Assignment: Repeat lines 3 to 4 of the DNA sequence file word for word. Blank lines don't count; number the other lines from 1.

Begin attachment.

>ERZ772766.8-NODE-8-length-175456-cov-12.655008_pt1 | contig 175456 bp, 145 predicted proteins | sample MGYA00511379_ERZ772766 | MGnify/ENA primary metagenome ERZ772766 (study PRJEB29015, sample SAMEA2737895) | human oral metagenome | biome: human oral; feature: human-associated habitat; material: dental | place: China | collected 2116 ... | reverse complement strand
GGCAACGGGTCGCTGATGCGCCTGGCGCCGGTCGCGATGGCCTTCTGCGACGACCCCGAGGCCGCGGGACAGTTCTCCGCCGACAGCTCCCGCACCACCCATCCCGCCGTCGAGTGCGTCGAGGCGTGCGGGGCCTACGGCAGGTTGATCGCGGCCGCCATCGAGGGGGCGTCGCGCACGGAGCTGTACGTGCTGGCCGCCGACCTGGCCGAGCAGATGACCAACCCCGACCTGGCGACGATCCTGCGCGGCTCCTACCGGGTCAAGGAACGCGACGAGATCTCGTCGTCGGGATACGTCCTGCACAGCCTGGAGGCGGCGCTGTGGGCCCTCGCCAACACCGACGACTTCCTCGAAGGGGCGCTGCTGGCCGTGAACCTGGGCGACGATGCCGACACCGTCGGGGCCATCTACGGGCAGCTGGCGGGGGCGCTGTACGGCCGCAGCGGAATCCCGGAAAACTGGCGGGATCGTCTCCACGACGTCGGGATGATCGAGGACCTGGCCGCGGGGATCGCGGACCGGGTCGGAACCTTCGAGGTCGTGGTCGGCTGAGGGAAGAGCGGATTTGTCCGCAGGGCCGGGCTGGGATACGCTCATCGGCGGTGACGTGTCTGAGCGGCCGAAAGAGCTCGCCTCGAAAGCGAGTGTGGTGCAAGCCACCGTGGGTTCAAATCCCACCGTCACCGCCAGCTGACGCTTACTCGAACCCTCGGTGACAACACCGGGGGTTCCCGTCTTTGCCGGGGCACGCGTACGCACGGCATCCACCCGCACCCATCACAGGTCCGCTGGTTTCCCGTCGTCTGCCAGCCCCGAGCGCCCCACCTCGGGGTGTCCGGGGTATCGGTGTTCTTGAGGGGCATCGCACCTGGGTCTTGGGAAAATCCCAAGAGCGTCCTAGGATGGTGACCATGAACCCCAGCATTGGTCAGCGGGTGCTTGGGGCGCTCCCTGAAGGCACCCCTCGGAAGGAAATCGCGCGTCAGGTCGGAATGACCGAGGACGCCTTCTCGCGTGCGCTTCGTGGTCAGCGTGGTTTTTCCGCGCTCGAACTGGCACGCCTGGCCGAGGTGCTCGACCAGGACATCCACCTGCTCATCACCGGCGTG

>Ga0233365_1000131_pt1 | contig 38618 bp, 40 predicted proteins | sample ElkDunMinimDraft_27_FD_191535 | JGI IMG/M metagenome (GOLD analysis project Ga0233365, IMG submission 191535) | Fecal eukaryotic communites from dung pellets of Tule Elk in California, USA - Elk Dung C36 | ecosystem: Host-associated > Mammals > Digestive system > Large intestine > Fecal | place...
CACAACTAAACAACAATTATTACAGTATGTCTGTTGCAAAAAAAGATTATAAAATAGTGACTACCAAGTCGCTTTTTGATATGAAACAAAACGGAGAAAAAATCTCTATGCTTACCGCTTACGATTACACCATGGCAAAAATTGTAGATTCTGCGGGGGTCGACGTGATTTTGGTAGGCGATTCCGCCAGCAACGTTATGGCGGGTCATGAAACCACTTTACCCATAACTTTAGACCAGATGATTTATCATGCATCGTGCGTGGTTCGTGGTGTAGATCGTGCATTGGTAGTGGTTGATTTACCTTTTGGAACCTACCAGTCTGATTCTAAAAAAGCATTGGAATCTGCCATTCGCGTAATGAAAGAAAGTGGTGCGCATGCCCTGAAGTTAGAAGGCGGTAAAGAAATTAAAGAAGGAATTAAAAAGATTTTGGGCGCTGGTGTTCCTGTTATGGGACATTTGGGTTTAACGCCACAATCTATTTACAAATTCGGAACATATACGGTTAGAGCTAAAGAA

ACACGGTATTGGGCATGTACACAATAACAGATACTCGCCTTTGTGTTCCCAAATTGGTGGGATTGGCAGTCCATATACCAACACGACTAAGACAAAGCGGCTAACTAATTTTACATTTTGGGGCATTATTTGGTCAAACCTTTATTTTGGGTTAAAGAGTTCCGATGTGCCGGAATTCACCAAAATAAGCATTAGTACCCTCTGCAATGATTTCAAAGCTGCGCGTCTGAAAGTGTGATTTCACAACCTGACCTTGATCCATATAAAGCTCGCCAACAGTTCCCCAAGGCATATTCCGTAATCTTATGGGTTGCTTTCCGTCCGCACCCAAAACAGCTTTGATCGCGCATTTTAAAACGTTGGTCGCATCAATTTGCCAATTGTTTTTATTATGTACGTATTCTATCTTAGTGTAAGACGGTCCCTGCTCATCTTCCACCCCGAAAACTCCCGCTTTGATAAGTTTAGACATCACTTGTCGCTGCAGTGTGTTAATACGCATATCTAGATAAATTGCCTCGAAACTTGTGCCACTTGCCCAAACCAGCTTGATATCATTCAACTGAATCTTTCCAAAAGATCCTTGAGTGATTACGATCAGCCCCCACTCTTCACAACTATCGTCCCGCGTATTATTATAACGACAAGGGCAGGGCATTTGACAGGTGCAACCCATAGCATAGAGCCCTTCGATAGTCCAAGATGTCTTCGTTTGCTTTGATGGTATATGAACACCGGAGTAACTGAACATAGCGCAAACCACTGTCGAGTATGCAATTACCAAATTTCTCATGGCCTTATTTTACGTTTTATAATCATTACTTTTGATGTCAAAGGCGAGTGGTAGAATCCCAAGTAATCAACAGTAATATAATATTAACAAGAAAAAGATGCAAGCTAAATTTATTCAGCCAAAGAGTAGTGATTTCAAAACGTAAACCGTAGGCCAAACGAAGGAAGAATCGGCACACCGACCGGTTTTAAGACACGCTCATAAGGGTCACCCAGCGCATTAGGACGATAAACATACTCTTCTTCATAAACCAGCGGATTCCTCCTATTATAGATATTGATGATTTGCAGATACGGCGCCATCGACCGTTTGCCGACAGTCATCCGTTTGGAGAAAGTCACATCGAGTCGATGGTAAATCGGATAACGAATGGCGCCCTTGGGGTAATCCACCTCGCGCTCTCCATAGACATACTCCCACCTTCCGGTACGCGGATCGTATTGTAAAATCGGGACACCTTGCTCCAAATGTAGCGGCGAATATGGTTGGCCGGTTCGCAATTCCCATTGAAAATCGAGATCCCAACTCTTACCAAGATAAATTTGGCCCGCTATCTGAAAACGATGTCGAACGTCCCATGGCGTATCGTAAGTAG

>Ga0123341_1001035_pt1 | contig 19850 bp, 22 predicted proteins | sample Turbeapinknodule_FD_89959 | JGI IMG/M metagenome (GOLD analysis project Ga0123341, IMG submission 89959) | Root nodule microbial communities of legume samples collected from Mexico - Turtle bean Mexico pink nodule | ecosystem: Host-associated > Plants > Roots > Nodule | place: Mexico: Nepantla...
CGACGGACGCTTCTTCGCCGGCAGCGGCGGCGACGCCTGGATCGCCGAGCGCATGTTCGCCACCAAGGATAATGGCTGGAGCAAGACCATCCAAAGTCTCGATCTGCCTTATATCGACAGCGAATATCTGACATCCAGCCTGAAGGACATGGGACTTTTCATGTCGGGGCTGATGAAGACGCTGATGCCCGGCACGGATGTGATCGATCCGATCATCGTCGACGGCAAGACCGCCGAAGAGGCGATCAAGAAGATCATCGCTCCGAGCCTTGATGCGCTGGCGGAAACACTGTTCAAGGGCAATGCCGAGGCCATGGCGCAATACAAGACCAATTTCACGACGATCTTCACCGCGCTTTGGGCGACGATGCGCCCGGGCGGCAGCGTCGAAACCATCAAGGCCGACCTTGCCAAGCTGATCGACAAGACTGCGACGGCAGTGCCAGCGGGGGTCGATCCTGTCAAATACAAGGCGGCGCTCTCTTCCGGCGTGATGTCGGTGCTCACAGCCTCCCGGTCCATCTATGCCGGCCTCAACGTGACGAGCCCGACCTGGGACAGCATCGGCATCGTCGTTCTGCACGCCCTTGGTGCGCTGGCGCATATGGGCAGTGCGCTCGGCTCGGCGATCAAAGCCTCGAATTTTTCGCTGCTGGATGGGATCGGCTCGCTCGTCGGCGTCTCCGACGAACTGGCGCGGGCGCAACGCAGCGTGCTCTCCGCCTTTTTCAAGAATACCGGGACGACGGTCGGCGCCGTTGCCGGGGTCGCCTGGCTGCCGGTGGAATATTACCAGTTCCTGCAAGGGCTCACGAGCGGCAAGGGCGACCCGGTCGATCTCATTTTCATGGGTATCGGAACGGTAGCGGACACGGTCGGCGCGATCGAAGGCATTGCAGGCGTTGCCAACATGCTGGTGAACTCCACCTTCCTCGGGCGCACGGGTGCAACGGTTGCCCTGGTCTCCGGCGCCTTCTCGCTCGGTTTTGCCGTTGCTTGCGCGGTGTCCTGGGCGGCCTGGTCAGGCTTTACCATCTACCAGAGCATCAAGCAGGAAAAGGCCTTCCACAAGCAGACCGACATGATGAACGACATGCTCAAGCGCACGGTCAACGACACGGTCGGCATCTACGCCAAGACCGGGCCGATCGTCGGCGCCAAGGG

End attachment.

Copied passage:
>Ga0233365_1000131_pt1 | contig 38618 bp, 40 predicted proteins | sample ElkDunMinimDraft_27_FD_191535 | JGI IMG/M metagenome (GOLD analysis project Ga0233365, IMG submission 191535) | Fecal eukaryotic communites from dung pellets of Tule Elk in California, USA - Elk Dung C36 | ecosystem: Host-associated > Mammals > Digestive system > Large intestine > Fecal | place...
CACAACTAAACAACAATTATTACAGTATGTCTGTTGCAAAAAAAGATTATAAAATAGTGACTACCAAGTCGCTTTTTGATATGAAACAAAACGGAGAAAAAATCTCTATGCTTACCGCTTACGATTACACCATGGCAAAAATTGTAGATTCTGCGGGGGTCGACGTGATTTTGGTAGGCGATTCCGCCAGCAACGTTATGGCGGGTCATGAAACCACTTTACCCATAACTTTAGACCAGATGATTTATCATGCATCGTGCGTGGTTCGTGGTGTAGATCGTGCATTGGTAGTGGTTGATTTACCTTTTGGAACCTACCAGTCTGATTCTAAAAAAGCATTGGAATCTGCCATTCGCGTAATGAAAGAAAGTGGTGCGCATGCCCTGAAGTTAGAAGGCGGTAAAGAAATTAAAGAAGGAATTAAAAAGATTTTGGGCGCTGGTGTTCCTGTTATGGGACATTTGGGTTTAACGCCACAATCTATTTACAAATTCGGAACATATACGGTTAGAGCTAAAGAA